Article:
Step Two: Apply the Lacquer 

As we mentioned before, depending on what is more accessible to you, you can either use a brush or motorized spray to apply the lacquer to the wood. Make sure to wear a respirator and gloves when working with lacquer, as it is very toxic and dangerous. 

How to Lacquer Wood Using a Brush 

While applying using a brush, avoid forth and back movements as this will produce an uneven distribution of lacquer. For best results, apply quickly using long strokes. Below are the steps to follow when brushing lacquer. 

Wood table
  1. Create a sealant coat by mixing lacquer with a lacquer thinner in a 50:50 proportion. 
  2. Slowly and evenly apply the sealant by making one stroke at a time. Take care not to apply multiple coats as this might create many uneven brush strokes. 
  3. Wait for about 30 minutes then lightly sand the wood using 320 grit sandpaper.
  4. Wipe off the dust created from sanding using a tack-cloth. 
  5. Dip the brush into the lacquer and let it absorb enough lacquer so you won’t have to refill in the middle of a stroke. 
  6. Apply lacquer on the wood. Ensure the brush always lies on the same side across the wood and avoid back and forth movements. 
  7. Let the first coat dry and do not work on areas that didn’t receive enough lacquer before the coat is completely dry.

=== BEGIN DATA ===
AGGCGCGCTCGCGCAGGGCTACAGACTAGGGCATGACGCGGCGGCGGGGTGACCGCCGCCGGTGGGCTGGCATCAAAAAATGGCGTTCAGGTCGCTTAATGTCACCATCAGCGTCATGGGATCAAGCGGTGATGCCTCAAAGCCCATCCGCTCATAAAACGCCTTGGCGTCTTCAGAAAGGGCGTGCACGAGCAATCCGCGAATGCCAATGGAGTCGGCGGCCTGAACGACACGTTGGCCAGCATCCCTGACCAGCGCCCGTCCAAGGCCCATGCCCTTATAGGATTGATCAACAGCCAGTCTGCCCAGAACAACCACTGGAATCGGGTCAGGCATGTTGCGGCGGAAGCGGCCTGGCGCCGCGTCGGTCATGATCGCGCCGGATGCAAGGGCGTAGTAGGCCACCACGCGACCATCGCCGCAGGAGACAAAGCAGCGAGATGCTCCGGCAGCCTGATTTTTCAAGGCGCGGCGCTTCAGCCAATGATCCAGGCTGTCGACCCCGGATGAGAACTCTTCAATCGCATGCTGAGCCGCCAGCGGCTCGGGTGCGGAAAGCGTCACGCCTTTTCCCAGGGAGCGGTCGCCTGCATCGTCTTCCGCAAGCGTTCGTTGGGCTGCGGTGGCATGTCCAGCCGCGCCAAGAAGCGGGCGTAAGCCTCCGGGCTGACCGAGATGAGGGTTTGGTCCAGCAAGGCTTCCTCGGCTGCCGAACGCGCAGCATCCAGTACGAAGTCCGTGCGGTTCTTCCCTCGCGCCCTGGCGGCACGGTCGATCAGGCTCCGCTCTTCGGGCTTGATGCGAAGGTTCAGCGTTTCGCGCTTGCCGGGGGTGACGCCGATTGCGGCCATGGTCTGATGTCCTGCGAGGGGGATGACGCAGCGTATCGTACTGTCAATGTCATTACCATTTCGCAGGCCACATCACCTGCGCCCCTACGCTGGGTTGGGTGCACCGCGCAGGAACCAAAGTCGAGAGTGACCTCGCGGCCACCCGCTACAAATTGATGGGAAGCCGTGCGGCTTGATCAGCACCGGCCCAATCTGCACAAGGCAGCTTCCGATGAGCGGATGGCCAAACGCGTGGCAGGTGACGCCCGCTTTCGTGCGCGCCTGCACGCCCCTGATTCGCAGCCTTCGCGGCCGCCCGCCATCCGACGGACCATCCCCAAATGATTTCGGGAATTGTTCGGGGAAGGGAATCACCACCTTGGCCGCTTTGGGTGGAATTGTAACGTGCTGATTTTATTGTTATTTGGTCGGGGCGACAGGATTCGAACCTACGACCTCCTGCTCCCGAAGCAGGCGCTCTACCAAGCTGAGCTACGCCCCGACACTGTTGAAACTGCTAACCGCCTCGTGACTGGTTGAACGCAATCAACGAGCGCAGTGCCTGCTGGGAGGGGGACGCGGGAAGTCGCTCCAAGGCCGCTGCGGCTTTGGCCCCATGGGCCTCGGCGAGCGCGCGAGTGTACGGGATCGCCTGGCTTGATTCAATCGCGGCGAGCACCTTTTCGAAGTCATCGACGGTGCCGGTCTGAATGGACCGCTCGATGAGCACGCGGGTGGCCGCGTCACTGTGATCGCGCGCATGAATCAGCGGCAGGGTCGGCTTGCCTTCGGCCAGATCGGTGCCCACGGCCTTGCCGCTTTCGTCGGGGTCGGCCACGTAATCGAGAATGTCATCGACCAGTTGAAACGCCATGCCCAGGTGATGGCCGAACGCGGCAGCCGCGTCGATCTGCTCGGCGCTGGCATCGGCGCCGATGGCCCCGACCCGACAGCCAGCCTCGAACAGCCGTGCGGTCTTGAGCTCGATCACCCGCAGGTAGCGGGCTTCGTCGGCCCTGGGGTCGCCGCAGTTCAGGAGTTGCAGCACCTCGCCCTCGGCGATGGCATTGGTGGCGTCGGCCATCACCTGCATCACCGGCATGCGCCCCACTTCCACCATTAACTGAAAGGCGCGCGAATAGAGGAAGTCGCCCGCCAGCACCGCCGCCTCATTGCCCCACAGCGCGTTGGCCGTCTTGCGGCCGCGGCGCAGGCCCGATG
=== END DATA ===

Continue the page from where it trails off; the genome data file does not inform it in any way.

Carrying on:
8. Don’t waste time cleaning the brush between coats. Simply dip it into a thinner lacquer and wipe with a towel. 
  9. Sand the wood with a 320 grit sandpaper after each coat and don’t forget to remove residues with a tack-cloth.

How to Lacquer Wood Using a HVLP Sprayer 

If you are working on a large surface area, we recommend using a HVLP (high volume, low pressure) sprayer as opposed to a paintbrush when applying the lacquer. Here is how to spray lacquer on your wood:

  1. Prepare a 50/50 mixture of your lacquer and the lacquer thinner to create a sealant.
  2. Apply the sealant coat on the wood using a brush then wait for 30 minutes 
  3. Slightly sand the wood using a ball of 0000-grade steel wool.
  4. Adjust the air pressure regulator on your spray gun to 30-PSI.
  5. Fill the spray gun with lacquer and less than 30% thinner.
  6. Carefully apply the lacquer on the wood to create an even coat. While spraying, make sure to work along the surface of the wood as opposed to using circular motions or spraying randomly. 
  7. While it is not possible to entirely prevent oversprays, make sure that you reduce it as much as possible. 
  8. To prevent this, you should ensure that the angle and distance between the sprayer and wood are appropriate. When the sprayer is far away, you will have too many stray sprays while holding it too close will create a clumsy and thick layer.